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Tokyo Olympics: ‘There is no plan’ for staging Games in a pandemic

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The most complex Olympics ever put on hold took place on Friday after an unprecedented logistical effort to preserve the scale of the Tokyo Games while avoiding a debilitating fire of coronavirus.

Previous Olympics have been plagued by boycotts, corruption scandals, doping controversies and terrorist attacks. But nothing in the 125-year history of the Modern Games prepared him to be held in the teeth of a global pandemic.

“It’s by far the most complex and difficult ever because there is no plan for it,” said Thomas Bach, president of the International Olympic Committee. “We had to invent things to date.”

The estimated $ 800m in additional costs came from the decision to postpone the Games for a year instead of canceling the event altogether. This has resulted in a struggle to renegotiate thousands of commercial contracts, from hotel reservations to sponsorship offers.

The CIO said it had also identified $ 280 million in savings, as it cut its workforce, but the size of the Games has been largely maintained: 33 sporting events and 339 medals will be held at 42 venues across Japan. . About 11,000 Olympic athletes and 4,400 Paralympic athletes are expected to arrive in the coming weeks alongside thousands more coaches, judges and other officials.

The holding of the Games will protect the CIO’s global broadcasting and sponsorship contracts, which were worth $ 5.7 billion in the four years following the 2016 Summer Games in Rio de Janeiro. The final costs fall disproportionately on Japan. Local sponsors have stumped tens of millions of dollars in extra payments while the decision to hold the Games without spectators forces Tokyo taxpayers to reimburse 90 billion yen ($ 816 million) in ticket sales.

The extra expense went to create an “bubble” of the Olympics. All overseas delegates are tracked on specially designed apps to ensure they visit only the Olympic venues, and are largely cut off from the rest of the city. Delegates are allowed to travel outside of their hotels for 15 minutes at a time to visit the convention shops. Discover intentionally for any more risks of being kicked out of the competition.

Athletes, officials and everyone close to the playing field should provide daily saliva samples © Michael Kappeler / dpa

The problems are already mounting. The tracking app does not work for all delegates. Some media outlets were forced to be quarantined in their hotel room for 14 days after sitting next to someone on a plane to Tokyo who subsequently tested positive.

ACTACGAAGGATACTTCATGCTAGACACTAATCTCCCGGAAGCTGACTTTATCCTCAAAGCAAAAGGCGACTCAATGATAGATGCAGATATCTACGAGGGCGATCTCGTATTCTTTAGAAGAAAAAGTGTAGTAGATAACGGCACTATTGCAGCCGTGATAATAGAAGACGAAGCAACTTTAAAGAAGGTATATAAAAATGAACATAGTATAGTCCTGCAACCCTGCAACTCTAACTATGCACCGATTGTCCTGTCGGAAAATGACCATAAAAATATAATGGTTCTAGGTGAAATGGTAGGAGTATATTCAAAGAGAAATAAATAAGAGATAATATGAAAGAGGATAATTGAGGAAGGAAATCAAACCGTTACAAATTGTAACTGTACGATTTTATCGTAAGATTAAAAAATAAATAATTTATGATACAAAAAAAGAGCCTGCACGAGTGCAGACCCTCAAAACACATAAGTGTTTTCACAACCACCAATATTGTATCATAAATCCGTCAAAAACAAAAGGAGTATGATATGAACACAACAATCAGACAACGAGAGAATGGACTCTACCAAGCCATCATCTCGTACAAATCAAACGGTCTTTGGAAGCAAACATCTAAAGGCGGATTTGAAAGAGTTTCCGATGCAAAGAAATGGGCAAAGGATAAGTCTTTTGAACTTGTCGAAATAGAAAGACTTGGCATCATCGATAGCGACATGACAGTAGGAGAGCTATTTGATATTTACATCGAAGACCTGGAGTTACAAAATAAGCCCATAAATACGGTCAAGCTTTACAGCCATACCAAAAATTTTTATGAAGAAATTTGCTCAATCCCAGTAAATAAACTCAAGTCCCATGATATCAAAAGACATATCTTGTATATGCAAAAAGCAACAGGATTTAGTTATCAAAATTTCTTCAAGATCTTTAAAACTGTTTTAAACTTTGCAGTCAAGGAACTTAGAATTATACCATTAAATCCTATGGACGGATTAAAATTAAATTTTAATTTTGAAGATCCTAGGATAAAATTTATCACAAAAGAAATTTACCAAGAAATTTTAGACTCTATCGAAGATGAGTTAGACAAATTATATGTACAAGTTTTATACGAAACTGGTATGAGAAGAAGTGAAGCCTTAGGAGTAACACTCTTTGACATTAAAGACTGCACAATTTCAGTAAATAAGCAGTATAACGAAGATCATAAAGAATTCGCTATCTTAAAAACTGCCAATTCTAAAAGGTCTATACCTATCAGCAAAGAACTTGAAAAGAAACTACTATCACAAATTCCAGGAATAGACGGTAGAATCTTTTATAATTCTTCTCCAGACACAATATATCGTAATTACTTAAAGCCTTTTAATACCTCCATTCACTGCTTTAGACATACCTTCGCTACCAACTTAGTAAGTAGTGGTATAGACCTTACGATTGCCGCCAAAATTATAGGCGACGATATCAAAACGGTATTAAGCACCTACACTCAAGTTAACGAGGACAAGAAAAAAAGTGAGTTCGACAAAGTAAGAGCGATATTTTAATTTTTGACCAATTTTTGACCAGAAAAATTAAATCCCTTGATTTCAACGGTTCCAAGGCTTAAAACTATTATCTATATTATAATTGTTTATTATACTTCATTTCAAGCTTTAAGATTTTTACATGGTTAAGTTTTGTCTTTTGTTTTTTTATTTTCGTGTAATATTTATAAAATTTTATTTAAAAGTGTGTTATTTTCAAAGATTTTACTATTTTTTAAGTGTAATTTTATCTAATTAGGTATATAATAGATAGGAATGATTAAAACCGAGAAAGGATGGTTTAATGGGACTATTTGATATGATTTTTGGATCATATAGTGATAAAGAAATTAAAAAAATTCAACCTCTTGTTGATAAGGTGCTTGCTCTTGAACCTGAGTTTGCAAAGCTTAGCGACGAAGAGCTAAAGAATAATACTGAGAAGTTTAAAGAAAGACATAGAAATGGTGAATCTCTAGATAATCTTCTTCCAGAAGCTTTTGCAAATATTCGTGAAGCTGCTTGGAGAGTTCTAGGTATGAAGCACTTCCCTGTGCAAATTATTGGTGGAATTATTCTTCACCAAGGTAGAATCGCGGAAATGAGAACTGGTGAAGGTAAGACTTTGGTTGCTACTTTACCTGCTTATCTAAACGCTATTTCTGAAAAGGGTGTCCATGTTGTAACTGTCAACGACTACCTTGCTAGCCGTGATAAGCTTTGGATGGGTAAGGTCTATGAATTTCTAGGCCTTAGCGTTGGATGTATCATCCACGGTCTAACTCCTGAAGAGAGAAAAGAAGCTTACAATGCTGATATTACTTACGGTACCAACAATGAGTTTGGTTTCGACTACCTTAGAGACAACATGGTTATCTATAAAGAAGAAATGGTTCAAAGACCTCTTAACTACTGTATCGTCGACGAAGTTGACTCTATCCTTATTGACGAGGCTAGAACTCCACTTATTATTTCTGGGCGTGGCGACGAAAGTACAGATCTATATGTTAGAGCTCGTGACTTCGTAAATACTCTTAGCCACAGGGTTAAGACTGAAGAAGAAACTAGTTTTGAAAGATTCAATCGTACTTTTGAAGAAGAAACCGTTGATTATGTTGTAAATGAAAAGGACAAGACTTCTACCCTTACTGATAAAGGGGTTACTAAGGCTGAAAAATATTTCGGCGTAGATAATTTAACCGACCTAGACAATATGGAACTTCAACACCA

The 70-page “playbooks” describing exhaustive “countermeasures” against the virus have been updated three times in recent weeks, creating confusion around the rules. Competitors must wear masks almost always to save food, sleep and compete. Transparent acrylic screens were installed in the Olympic venues to limit contact between the participants. But the measures did not deter most competitors.

“I can honestly say that there was no athlete who didn’t want to travel to Tokyo,” said Andy Anson, chief executive of the British Olympic Committee. “That’s the culmination and I’m desperate to go.”

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Many, however, skip precious Olympic traditions as they attend opening or closing ceremonies. “It gives you more time to get into your head,” said Clayton Murphy, the bronze medalist in defense in the men’s 800-meter dash. “You can stay in the country and focus.”

A worker cleans the tables in the press center for the Tokyo Games
A worker cleans the tables in the press center for the Tokyo Games. The scale of the event has been maintained despite numerous contrasts: 33 sporting events and 339 medals will be held at 42 venues across Japan © Noriko Hayashi / Bloomberg

The CIO has done business with the pharmaceutical company Pfizer and the Chinese government to procure vaccines, which have been distributed through national health services or at specially created centers in the United States and Qatar. About 85 percent of athletes are expected to be inoculated before reaching Tokyo.

The main defense against a fire will be the collection of hundreds of thousands of Covid tests. Athletes, officials and anyone close to the “playground” should be provided with saliva samples every day. A “fever clinic” will treat all identified cases, isolating them from others in the Olympic Village. Strict competition programs mean that even a false positive test will probably lead to missing out on the opportunity to compete.

Athletes were warned not to interact with those of other nations and to leave Japan within 48 hours of their competition ending. The dining room at the Olympic Village was divided into separate zones, with competitors divided according to the prevalence of the Delta variant of coronavirus in their countries.

The traditional party atmosphere has also been softened. To prevent close contact, tens of thousands of condoms will be distributed as souvenirs to athletes leaving the country, rather than receiving them on arrival as in previous Games.

“In London in 2012, I had my whole family here. I’ve been able to go to town and experience hospitality and all these cool things but we won’t have it this time around, ”said Will Claye, a long-distance U.S. jumper who competes in his third Olympics. . “I’m just going to deal with business at this point.”

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